Many folks are going to be extremely pissed off about this article, if for no other reason than we humans have been hardwired against what I’m about to say. You see the ego is the most primitive foundation of one’s mindset. Its chief function is to promote survival at all cost and by any means possible. This mandate is so all-powerful that it convinces some that not only must they live in the flesh but extend their self beyond earthly bounds as well, thus the religious impulse to want to dwell in heaven for all eternity.
And so when it comes to a rational basis for suicide, such a notion is fighting the collective hardwired ego of nearly the entirety of humankind against taking such a self-destructive action. This impels religionist to say that it’s against God’s will, or others to claim that suicide is a cowardly act, when in reality suicide requires enormous courage to battle and win against one’s strongest instinct.
Of course under normal conditions this instinct is a very good and practical thing. Unfortunately the hardwired survival instinct emanating from one’s ego doesn’t give a crap if one is afflicted by unresolvable mental and physical pain. For folks suffering such unspeakable pain death by a fentanyl-laced opioid (fentanyl being 50 times more potent than heroin) is a blessing, an escape from endless mental and physical torture, a permanent cure.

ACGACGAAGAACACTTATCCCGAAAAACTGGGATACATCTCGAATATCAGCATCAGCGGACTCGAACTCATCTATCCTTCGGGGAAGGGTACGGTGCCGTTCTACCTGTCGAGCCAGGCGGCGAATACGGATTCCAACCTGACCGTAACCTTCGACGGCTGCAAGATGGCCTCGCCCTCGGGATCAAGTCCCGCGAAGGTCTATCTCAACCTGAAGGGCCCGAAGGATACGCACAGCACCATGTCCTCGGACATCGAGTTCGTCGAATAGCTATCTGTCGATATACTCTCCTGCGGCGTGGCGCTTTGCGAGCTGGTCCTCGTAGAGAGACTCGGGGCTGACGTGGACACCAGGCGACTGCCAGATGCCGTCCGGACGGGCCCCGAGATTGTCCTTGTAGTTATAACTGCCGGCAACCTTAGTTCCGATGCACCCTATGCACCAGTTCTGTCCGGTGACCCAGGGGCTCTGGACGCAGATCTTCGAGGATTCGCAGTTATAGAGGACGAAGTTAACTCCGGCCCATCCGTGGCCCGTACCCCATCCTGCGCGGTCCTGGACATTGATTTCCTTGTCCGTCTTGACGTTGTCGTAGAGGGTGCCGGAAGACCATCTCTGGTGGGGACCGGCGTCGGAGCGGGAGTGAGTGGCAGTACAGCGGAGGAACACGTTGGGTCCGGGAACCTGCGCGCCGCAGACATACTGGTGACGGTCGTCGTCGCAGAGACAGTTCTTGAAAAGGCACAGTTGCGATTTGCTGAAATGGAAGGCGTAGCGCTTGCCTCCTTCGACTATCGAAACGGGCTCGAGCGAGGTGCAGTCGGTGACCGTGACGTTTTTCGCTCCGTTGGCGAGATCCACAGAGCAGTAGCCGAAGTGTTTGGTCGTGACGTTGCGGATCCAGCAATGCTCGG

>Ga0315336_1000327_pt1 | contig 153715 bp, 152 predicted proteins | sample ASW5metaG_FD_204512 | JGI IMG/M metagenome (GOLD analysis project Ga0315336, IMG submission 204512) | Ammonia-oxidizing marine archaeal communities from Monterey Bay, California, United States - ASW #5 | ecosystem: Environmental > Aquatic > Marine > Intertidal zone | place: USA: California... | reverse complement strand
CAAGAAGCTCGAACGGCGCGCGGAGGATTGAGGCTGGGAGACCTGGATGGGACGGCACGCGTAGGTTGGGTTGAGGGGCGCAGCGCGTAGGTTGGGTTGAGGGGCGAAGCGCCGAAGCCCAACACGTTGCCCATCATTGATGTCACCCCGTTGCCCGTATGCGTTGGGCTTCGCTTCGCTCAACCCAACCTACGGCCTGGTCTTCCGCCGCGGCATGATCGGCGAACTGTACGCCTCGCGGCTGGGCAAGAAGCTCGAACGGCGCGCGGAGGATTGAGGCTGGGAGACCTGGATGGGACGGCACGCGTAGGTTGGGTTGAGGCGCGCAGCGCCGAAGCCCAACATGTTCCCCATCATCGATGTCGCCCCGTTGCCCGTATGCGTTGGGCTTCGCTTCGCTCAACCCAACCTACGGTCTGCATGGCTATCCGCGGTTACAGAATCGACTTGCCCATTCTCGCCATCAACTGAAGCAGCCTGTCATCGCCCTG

So what are the alternative options to a fentanyl cure? Many will live in squalid crack type houses and steal to support their miserable being. Or they will exist in and out of jail most of their lives. Or if they have families of means they may be sent to the many scam rehabilitation centers in south Florida and other places where the government and the victims families are charged hundreds of thousands of dollars for non-existent treatment procedures because hope is eternal. But suffers remain uncured with parents even more exasperated for being relieved of much of their net worth.
Is anyone salvageable from a severe opioid addiction? Certainly. For happy well-adjusted and successful folks who, say, fell into addition because of legal medical treatment for pain, of course there is great hope. The same can be said for other normally well adjusted folks who unwisely experiment with opioids and became hooked.
But what about the tens of thousands of folks totally devoid of the cognitive and basic coping skills required to deal with the complexities of a modern life, is not a quick overdoes of fentanyl a far more human outcome than spending decades of mental and physical pain or a lifetime in and out of jail?
Admittedly there is no practical answer to this vexing question. I mean who is to say who is salvageable and who is not. On the other hand when communities have but limited resources to fight drug epidemics they need to be very careful how they allocate said resources. They must not want to be allocating them in ways that simply prolong the problem. Sometimes they must face the hard, cold fact that what they believe to be a horror is actually the only rational and humane cure for a hideous dilemma.